NEW BRUNSWICK, NJ—Nature Thru Nurture (NTN), a partnership program between Rutgers University and New Brunswick Public Schools, is bringing out students inner gardeners.
The program, founded in 2010 by two Rutgers professsors, also strives to help students grow in the “STEM” fields: science, technology, engineering, and math.
More than 100 students in the New Brunswick school system are currently involved in NTN program, meeting about twice a week during the school year and continuing to maintain the gardens during the summer months.
Rutgers Professor of Urban Planning and Policy Development Radha Jagannathan, and Agricultural, Food and Resource Economics Professor Michael Camasso spearheaded the project, with the help of a $50,000 Community Development Block Grant (CDBG) from the city government.
“We figured we could supplement and compliment what students were learning in public schools,” said Jagannathan. “The NTN started in the summer and now it runs after school two days a week so we can be more involved with students.”
The idea behind the program is to help New Brunswick Public School students enhance their math and science skills through hands-on work creating beautiful gardens for all to enjoy.
“We love butterflies and gardens so we wanted to help the youngsters explore the nature around us,” Jagannathan said.
Students who are selected to participate in the program learn about the life cycles of insects and animals, solar energy, plant life and osmosis, cellular biology as well as forces and motion.
The program also offers opportunities to sharpen math skills by having students design built-to-scale models of the gardens that are proportioned and mapped.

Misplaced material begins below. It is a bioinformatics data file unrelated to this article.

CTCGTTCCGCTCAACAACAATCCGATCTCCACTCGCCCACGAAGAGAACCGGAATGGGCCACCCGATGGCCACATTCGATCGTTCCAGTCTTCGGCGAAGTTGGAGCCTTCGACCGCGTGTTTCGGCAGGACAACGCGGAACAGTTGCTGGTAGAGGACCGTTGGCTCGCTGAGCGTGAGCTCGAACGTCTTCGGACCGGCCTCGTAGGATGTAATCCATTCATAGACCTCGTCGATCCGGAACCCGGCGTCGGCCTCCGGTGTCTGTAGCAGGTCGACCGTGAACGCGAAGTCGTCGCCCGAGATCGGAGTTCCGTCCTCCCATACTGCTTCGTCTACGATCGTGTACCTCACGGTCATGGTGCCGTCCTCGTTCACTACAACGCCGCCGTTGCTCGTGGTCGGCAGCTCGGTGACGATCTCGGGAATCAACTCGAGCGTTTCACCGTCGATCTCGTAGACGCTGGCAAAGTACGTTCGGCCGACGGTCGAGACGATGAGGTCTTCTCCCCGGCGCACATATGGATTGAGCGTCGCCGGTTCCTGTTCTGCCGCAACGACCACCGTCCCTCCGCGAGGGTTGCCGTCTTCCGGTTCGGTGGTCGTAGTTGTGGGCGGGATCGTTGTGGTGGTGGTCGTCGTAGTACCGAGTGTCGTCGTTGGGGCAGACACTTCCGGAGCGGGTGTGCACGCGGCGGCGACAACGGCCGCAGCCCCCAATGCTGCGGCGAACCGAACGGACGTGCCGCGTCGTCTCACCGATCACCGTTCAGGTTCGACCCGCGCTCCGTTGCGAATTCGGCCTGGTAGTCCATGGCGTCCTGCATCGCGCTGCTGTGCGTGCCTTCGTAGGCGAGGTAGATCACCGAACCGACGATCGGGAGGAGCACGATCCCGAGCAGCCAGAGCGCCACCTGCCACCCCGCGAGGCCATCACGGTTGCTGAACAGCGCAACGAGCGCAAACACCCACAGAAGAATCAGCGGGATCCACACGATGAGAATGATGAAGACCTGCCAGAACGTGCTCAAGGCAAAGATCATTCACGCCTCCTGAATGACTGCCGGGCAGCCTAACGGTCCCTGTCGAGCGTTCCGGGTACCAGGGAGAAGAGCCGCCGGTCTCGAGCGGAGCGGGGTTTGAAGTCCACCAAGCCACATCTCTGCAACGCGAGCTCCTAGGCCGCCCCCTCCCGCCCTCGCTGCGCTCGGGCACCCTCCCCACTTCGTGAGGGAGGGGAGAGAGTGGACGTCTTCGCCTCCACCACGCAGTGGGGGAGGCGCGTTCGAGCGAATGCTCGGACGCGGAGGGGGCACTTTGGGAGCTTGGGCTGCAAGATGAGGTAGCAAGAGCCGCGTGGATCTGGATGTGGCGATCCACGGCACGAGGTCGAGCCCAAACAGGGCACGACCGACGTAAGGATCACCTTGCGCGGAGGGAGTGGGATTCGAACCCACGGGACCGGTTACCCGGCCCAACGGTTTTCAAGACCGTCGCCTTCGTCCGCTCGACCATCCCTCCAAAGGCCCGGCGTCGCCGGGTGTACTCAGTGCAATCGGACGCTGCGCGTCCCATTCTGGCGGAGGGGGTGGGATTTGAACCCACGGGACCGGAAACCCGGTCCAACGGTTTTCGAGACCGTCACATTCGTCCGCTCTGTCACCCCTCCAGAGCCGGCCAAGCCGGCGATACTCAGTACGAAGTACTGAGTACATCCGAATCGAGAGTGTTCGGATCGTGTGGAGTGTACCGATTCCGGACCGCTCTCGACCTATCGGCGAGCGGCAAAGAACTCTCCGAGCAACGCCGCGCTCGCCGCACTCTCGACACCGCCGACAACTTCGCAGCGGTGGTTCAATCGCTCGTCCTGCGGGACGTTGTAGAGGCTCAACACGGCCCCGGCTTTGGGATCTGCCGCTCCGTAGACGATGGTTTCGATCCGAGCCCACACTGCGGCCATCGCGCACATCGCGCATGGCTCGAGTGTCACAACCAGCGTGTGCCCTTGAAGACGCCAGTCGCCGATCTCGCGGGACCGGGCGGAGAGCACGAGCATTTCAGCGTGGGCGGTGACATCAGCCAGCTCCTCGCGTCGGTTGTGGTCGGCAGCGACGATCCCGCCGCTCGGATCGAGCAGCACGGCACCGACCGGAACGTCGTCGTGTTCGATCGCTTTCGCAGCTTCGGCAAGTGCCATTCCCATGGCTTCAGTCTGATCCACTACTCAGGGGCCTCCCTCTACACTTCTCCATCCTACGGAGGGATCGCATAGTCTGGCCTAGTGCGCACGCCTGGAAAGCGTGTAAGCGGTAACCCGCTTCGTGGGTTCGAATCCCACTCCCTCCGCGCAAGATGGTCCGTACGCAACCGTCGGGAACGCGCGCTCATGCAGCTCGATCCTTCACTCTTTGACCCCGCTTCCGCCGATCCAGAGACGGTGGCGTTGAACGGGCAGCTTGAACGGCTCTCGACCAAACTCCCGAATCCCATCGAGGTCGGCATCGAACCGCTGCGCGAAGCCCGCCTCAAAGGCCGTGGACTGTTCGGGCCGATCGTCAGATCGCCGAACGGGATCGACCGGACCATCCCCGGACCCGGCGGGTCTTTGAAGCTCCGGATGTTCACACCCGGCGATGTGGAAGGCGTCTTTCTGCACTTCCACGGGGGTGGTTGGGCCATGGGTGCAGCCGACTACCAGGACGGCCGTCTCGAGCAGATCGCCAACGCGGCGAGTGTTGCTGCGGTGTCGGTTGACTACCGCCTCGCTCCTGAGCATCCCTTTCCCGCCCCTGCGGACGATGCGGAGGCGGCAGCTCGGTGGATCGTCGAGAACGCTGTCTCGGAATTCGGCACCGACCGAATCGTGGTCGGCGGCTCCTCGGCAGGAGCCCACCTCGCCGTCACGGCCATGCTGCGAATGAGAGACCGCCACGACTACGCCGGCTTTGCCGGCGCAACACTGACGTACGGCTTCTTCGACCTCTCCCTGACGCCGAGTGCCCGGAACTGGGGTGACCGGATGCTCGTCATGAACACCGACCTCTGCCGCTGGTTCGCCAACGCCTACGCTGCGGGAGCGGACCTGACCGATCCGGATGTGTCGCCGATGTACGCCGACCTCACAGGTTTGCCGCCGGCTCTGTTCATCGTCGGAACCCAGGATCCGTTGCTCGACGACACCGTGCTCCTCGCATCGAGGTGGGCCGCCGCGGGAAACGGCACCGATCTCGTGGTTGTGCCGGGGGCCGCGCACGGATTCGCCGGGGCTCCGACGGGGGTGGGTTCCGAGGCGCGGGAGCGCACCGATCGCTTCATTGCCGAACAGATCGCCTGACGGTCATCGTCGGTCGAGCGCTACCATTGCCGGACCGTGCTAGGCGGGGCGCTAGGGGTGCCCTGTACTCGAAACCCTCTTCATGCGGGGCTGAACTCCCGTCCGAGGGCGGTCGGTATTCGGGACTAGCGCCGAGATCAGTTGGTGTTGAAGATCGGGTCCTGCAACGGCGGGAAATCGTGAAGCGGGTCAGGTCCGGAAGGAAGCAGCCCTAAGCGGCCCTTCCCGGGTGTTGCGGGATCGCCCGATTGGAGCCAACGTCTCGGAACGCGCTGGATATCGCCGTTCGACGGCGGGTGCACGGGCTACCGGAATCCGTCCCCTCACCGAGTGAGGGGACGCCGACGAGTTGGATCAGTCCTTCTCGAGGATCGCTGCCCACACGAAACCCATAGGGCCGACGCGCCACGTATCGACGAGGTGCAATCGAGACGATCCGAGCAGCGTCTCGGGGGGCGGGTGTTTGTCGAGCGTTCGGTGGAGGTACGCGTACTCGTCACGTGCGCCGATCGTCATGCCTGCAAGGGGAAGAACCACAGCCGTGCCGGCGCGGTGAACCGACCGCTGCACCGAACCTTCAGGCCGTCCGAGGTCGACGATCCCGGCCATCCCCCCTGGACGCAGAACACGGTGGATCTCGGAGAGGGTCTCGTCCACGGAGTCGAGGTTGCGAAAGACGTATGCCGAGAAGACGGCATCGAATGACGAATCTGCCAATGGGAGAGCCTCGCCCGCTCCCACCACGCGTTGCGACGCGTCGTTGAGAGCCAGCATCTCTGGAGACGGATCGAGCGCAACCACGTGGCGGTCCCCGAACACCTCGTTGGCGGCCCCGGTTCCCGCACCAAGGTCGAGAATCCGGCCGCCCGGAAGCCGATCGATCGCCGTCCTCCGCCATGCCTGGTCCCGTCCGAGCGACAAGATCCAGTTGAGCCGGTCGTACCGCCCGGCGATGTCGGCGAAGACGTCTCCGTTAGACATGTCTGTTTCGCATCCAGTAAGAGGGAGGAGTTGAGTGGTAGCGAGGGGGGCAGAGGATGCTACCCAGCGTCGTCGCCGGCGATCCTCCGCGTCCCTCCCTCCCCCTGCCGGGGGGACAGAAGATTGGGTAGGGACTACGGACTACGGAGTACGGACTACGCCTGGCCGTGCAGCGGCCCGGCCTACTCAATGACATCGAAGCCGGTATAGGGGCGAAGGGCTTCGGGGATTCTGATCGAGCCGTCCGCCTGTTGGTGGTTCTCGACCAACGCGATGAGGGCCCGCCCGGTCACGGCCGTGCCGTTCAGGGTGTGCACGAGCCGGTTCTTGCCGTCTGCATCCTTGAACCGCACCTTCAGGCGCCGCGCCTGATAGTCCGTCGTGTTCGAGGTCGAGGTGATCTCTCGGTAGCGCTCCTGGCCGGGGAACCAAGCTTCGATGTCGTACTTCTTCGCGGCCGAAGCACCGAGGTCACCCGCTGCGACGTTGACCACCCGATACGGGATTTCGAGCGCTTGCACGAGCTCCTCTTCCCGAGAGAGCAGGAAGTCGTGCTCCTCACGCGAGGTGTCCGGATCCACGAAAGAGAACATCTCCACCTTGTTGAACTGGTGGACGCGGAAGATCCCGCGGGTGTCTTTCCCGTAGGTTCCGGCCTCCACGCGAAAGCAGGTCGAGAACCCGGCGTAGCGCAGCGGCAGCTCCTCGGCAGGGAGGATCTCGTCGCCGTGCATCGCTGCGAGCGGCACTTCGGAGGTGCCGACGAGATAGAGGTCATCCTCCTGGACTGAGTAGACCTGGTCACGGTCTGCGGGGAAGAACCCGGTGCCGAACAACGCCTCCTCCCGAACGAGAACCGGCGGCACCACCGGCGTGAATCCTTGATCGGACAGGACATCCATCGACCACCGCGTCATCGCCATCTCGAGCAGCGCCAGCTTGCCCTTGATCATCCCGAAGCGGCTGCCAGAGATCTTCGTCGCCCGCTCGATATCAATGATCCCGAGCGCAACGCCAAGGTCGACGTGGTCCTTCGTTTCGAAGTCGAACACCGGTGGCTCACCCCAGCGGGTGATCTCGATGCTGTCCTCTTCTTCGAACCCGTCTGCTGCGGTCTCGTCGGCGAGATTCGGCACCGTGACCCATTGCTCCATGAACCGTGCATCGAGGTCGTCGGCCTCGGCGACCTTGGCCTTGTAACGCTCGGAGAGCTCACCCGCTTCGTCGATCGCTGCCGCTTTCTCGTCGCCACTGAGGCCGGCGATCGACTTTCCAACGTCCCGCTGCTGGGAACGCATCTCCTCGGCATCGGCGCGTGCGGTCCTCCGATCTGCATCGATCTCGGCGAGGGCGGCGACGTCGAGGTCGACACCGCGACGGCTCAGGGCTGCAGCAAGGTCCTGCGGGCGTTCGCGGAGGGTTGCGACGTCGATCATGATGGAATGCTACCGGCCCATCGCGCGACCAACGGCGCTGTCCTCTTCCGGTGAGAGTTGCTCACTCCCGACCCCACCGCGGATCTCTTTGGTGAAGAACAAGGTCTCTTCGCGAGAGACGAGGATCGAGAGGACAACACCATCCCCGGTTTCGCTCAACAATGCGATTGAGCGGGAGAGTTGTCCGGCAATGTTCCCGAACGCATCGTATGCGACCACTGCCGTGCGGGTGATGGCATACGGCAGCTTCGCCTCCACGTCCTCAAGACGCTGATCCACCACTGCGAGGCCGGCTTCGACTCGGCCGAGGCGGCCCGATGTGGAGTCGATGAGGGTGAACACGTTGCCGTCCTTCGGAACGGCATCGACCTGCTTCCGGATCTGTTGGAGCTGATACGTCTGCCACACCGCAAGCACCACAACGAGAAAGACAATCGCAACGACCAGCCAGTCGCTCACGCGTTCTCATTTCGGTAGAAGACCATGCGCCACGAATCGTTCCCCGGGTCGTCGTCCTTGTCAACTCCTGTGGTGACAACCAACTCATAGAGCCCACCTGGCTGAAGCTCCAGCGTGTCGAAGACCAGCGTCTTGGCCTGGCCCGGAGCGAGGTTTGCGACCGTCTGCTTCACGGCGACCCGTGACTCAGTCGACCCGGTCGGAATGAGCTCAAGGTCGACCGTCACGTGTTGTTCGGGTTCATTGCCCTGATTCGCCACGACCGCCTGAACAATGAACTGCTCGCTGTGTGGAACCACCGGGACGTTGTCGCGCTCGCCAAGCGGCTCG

The students are picked through a lottery system to ensure the recruits have varying interests, according to Jagannathan.
NTN has two components to their curriculum: indoor and outdoor.
“All outdoor learning areas have a water feature: a pond where students can figure out what animals and insects inhabit these ponds,” Jagannathan said. “They also have a vegetable and caterpillar garden where they learn about the different species of butterflies.”
The indoor learning component is comprised of labs and the study of subjects like biology and physics, depending on the student’s grade level.
Both undergraduate and graduate students from Rutgers are also drawn into the program to aid the younger students in the learning process.
“We choose students pursuing degrees in different fields. They are our staff and our teachers,” Jagannathan said.
The program also allows students to continue working with the gardens as long as they are interested.
In operation for about six years now, fifteen of the original students from the first group in 2010 have stayed with the program since they began in sixth grade, according to Jagannathan.
The NTN program is constantly evolving, according to its founders, trying to get environmental clubs started at local schools to get more students involved with the gardens.
“Every year we receive data from public schools. We’re constantly assessing the program to ensure it is having an impact,” Jagannathan said. “Our main objective is to better prepare students for college and raise awareness about science and math.”
The students who participate in NTN have higher grades on average, according to Jagannathan, but it is also rewarding to the two professors that founded it.
“This was something really close to both of our hearts,” Jaggannathan said. “We were lamenting that as a faculty member you have to publish, but we kept feeling we weren’t doing much for the community or anyone else.”
“When you walk into a room and all the kids exclaim ‘Dr. Jagannathan’ — that’s instant gratification. These kids grow right before your eyes.”